US telecom giant AT&T has said it will change its television advertisement depicting the Cayman Islands in a negative light.
The advertisement, titled ‘OK tax professional’ was flagged by the Cayman Islands government, which issued a cease-and-desist letter to the telecom company.
AT&T spokesman Jim Kimberly, in a brief statement to the Cayman Compass on Wednesday night, confirmed action will be taken.
“This ad was intended to be humorous and to remind people that we have America’s best wireless network … We are changing the ad,” he said in his emailed statement.
The Financial Services Ministry, in a statement to the Compass Thursday, welcomed AT&T’s change of heart. However, it said government is awaiting a formal response from AT&T’s legal department.
“It is encouraging to hear that AT&T intends to change the advert,” the ministry said an emailed response.
The ministry acknowledged that the ad was intended to be humorous, but said, “It is not acceptable to inaccurately represent the Cayman Islands and its financial services industry.”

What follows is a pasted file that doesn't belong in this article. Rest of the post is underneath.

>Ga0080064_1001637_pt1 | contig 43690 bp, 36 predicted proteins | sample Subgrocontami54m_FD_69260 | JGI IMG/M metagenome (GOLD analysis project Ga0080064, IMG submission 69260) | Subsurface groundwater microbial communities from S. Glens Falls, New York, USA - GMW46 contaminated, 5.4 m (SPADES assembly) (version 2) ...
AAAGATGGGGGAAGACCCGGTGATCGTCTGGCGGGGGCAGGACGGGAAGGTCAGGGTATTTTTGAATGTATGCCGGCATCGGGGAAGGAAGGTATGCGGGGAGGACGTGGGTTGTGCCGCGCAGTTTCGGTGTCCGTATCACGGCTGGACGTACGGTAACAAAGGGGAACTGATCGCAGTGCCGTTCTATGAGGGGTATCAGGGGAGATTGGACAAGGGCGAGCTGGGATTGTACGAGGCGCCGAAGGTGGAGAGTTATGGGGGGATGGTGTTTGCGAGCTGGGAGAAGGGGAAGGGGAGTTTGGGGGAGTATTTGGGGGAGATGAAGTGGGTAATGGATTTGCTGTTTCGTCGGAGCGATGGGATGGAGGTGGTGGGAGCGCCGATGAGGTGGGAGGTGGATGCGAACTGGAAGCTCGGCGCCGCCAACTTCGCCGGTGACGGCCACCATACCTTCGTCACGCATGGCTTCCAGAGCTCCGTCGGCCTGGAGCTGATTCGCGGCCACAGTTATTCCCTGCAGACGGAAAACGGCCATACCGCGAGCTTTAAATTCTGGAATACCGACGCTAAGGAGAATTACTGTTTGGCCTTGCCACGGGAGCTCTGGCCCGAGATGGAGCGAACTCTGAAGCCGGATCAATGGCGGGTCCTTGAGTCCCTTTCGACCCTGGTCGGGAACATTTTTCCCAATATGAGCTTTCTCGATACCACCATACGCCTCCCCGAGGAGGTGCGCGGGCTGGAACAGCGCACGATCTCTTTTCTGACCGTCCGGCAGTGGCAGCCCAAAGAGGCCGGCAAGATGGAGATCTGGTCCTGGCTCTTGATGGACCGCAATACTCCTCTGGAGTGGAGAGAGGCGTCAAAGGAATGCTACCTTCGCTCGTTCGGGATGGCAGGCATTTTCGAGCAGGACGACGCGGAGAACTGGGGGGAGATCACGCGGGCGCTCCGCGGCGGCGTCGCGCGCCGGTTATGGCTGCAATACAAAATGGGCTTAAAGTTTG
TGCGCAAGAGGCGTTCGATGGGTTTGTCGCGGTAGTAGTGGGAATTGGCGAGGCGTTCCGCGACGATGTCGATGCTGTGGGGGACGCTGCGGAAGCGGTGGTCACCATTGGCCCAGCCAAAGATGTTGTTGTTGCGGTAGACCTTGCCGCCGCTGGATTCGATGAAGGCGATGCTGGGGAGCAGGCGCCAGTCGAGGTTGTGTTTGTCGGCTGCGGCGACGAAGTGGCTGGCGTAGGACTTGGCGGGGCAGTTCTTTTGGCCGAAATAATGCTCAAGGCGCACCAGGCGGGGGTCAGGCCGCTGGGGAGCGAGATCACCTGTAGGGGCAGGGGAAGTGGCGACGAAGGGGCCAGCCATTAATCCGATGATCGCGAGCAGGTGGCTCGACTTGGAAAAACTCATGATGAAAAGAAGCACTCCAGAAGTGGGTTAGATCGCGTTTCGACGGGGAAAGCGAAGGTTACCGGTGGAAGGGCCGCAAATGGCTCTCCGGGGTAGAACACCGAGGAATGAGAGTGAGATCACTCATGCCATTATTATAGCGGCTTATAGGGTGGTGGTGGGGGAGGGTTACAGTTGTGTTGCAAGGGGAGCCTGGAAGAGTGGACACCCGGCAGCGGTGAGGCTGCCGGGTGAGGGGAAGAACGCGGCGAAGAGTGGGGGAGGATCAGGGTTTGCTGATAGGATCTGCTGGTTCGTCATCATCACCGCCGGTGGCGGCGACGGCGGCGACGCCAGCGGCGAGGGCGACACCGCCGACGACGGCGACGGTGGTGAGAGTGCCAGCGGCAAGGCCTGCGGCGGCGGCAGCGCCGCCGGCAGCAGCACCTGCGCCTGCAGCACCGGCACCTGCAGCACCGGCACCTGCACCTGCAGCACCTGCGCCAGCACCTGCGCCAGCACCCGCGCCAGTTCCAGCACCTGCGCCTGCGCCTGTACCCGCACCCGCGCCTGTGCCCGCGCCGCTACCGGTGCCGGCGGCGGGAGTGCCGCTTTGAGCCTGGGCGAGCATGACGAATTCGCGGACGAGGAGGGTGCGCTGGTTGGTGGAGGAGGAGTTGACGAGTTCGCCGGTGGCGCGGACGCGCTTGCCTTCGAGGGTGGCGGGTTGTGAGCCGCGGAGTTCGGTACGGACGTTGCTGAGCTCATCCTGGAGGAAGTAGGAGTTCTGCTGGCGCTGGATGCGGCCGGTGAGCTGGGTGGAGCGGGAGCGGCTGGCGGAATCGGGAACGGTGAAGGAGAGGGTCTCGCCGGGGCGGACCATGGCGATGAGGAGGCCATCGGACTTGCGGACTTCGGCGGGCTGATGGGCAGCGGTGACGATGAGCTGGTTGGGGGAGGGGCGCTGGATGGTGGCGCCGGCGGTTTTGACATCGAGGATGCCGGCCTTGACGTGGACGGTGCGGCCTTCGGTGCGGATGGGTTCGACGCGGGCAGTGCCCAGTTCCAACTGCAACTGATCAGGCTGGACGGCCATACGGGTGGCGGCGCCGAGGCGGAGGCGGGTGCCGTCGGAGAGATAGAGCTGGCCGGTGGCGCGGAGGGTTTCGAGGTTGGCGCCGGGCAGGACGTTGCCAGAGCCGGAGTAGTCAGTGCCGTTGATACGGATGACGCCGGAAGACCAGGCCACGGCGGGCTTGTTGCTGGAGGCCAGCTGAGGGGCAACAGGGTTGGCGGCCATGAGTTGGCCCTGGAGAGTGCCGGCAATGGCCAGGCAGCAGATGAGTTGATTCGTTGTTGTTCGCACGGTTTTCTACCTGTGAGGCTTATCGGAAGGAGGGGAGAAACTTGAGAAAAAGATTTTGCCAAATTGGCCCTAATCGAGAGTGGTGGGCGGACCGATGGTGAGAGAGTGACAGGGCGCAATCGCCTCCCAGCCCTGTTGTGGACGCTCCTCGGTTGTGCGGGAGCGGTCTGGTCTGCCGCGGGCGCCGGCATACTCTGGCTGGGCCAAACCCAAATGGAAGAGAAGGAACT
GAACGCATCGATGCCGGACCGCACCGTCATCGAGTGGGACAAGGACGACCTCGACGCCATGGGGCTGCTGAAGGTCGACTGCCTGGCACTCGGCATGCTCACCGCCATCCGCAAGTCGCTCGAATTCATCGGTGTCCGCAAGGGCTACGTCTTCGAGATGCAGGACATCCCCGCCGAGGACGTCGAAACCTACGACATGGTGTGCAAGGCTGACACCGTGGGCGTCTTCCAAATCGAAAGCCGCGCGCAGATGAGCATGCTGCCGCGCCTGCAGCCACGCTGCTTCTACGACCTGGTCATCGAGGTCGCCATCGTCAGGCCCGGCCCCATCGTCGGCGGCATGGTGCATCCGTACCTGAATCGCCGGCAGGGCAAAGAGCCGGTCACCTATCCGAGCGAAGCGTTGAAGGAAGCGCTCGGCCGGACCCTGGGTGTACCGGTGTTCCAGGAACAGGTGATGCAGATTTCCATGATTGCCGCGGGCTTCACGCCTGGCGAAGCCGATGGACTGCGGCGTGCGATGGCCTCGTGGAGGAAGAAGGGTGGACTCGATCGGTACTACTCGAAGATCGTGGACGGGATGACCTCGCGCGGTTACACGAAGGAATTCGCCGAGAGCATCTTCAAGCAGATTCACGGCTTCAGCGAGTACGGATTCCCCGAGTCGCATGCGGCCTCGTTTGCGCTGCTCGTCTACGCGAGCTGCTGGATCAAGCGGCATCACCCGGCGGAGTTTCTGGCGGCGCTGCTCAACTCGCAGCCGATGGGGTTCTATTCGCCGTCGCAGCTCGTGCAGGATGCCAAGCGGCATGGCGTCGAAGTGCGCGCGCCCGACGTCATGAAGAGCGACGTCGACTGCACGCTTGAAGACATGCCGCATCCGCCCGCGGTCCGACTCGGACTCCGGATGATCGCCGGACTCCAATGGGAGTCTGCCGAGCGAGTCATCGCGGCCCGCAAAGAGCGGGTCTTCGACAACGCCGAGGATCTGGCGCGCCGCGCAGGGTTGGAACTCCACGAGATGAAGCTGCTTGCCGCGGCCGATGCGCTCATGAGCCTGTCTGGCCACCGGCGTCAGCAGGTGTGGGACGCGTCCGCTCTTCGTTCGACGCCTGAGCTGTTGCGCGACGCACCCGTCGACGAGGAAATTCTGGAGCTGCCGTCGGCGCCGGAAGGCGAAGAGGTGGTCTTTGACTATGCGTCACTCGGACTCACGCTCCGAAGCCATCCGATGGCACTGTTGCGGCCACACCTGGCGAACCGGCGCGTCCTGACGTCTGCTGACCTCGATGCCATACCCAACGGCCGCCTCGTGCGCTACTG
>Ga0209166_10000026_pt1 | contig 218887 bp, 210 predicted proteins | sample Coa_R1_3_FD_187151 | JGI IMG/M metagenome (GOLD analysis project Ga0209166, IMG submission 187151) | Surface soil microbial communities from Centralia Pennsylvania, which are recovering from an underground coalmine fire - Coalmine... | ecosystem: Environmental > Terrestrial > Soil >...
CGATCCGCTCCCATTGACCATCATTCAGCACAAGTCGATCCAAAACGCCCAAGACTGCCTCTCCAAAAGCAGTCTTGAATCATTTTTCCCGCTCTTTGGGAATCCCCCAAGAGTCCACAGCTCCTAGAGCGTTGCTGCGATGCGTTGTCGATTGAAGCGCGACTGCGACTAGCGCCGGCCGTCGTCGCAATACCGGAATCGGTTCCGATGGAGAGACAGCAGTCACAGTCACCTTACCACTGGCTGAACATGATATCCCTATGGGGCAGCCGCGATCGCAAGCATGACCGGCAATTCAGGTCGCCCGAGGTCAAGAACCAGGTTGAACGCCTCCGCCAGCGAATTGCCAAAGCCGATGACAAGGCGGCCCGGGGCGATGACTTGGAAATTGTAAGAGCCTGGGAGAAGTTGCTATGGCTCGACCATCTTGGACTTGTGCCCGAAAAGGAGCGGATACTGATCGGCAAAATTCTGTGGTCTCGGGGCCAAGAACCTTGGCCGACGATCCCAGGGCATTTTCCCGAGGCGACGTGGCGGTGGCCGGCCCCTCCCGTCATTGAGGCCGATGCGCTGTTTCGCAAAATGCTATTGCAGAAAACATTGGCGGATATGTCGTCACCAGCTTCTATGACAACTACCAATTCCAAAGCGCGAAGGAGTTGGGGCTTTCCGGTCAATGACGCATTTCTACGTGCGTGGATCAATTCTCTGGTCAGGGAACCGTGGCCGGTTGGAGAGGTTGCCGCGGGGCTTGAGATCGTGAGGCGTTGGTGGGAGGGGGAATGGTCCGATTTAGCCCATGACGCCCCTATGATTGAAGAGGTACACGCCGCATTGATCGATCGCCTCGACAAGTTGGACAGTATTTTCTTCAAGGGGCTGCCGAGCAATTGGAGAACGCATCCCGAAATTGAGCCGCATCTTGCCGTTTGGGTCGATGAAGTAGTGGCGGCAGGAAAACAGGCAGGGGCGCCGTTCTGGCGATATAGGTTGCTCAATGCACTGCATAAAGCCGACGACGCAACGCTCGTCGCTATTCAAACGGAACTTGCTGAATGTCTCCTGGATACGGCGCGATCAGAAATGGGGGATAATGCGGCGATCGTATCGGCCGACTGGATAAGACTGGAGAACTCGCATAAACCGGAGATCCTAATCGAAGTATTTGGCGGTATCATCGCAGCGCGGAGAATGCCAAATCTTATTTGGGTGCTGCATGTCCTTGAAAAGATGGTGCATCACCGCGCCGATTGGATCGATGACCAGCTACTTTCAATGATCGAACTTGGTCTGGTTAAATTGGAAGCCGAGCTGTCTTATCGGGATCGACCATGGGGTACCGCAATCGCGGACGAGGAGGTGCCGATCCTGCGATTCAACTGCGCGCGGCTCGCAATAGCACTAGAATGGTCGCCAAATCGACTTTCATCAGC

It said Cayman Islands’ financial services “are provided in accordance with international financial standards and the (Organisation for Economic Co-operation and Development) rankings place the Cayman Islands on par with other countries, such as Canada and England, for transparency and tax information sharing. Any insinuation to the contrary is wrong and inaccurate.”
On Tuesday, the ministry told the Compass that government officials had written to AT&T’s legal department, asking the company to stop using the ad on all media platforms; and reserved the government’s right to “legal and appropriate regulatory actions”.
The advertisement is set in an office and the main character, Phil, appears to be a shady tax professional who tells his customer he can get her taxes in an “OK place”. The customer, seeing photos on his desk, observes that he seems to take a lot of trips to “the Caymans” and points to a photo showing Phil with a yacht named ‘Offshore Accounts’ in the background.
Financial Services Minister Tara Rivers vowed last November to embark on a campaign this year to challenge Hollywood over negative connotations concerning Cayman in US films and TV shows.